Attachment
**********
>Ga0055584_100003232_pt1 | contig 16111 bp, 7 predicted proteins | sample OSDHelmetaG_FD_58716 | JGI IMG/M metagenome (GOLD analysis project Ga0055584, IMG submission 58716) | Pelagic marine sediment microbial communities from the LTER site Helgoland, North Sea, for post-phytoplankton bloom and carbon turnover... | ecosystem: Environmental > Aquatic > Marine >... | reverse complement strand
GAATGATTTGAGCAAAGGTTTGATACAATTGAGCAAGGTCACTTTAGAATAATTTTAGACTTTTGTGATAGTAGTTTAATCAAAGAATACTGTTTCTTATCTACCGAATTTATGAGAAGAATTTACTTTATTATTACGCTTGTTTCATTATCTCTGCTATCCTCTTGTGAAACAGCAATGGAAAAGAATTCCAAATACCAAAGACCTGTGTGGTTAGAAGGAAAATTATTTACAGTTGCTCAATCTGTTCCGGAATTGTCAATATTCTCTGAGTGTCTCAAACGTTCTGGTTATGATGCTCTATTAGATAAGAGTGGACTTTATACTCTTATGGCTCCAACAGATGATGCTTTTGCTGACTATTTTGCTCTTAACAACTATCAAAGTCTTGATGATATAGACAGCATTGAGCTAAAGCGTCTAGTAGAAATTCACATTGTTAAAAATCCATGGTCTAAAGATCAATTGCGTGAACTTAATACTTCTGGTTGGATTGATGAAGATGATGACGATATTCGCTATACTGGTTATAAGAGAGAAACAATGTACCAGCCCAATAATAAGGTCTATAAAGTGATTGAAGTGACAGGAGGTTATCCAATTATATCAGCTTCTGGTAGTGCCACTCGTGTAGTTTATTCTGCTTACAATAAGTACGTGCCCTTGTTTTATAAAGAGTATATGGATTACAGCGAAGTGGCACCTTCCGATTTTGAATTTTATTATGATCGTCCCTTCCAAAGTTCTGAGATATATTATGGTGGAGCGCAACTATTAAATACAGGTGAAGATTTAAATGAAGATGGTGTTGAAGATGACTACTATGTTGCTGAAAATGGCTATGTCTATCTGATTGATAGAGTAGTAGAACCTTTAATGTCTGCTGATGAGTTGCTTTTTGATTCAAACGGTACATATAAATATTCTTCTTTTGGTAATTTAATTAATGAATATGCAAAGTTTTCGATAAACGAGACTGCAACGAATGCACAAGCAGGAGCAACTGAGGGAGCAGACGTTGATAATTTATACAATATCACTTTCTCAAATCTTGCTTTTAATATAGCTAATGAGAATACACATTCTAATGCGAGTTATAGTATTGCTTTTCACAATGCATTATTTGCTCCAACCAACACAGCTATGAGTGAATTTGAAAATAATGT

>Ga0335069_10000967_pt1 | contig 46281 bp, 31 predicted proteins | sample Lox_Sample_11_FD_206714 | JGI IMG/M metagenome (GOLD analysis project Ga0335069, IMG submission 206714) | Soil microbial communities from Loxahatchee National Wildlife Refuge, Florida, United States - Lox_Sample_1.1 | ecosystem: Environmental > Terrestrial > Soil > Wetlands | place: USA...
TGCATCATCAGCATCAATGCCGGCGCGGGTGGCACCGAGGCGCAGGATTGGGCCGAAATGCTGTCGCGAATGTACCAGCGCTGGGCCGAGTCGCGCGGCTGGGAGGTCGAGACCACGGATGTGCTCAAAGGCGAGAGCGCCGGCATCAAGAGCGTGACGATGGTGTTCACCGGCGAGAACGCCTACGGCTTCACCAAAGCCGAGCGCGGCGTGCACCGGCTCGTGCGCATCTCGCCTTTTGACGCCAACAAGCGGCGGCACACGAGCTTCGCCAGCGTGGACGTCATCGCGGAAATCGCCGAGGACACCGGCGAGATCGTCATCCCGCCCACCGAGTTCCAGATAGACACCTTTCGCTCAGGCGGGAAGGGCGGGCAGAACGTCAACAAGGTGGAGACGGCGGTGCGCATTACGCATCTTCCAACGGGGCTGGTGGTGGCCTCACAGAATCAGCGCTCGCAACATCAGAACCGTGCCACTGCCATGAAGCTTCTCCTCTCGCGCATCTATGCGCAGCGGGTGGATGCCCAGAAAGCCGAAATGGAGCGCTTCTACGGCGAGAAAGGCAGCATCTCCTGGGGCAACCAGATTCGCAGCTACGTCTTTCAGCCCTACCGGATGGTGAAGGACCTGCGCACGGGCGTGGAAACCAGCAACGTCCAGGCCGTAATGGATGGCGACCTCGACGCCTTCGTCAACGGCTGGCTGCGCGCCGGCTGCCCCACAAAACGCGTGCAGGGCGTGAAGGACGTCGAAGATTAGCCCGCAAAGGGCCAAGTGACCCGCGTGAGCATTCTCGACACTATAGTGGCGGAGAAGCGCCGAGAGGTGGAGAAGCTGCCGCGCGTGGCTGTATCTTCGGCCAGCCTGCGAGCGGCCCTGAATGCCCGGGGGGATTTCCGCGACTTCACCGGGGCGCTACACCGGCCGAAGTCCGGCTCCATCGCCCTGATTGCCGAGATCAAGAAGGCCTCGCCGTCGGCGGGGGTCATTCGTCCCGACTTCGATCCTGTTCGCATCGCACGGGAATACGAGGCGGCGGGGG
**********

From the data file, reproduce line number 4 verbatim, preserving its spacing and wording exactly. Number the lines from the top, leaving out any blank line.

TGCATCATCAGCATCAATGCCGGCGCGGGTGGCACCGAGGCGCAGGATTGGGCCGAAATGCTGTCGCGAATGTACCAGCGCTGGGCCGAGTCGCGCGGCTGGGAGGTCGAGACCACGGATGTGCTCAAAGGCGAGAGCGCCGGCATCAAGAGCGTGACGATGGTGTTCACCGGCGAGAACGCCTACGGCTTCACCAAAGCCGAGCGCGGCGTGCACCGGCTCGTGCGCATCTCGCCTTTTGACGCCAACAAGCGGCGGCACACGAGCTTCGCCAGCGTGGACGTCATCGCGGAAATCGCCGAGGACACCGGCGAGATCGTCATCCCGCCCACCGAGTTCCAGATAGACACCTTTCGCTCAGGCGGGAAGGGCGGGCAGAACGTCAACAAGGTGGAGACGGCGGTGCGCATTACGCATCTTCCAACGGGGCTGGTGGTGGCCTCACAGAATCAGCGCTCGCAACATCAGAACCGTGCCACTGCCATGAAGCTTCTCCTCTCGCGCATCTATGCGCAGCGGGTGGATGCCCAGAAAGCCGAAATGGAGCGCTTCTACGGCGAGAAAGGCAGCATCTCCTGGGGCAACCAGATTCGCAGCTACGTCTTTCAGCCCTACCGGATGGTGAAGGACCTGCGCACGGGCGTGGAAACCAGCAACGTCCAGGCCGTAATGGATGGCGACCTCGACGCCTTCGTCAACGGCTGGCTGCGCGCCGGCTGCCCCACAAAACGCGTGCAGGGCGTGAAGGACGTCGAAGATTAGCCCGCAAAGGGCCAAGTGACCCGCGTGAGCATTCTCGACACTATAGTGGCGGAGAAGCGCCGAGAGGTGGAGAAGCTGCCGCGCGTGGCTGTATCTTCGGCCAGCCTGCGAGCGGCCCTGAATGCCCGGGGGGATTTCCGCGACTTCACCGGGGCGCTACACCGGCCGAAGTCCGGCTCCATCGCCCTGATTGCCGAGATCAAGAAGGCCTCGCCGTCGGCGGGGGTCATTCGTCCCGACTTCGATCCTGTTCGCATCGCACGGGAATACGAGGCGGCGGGGG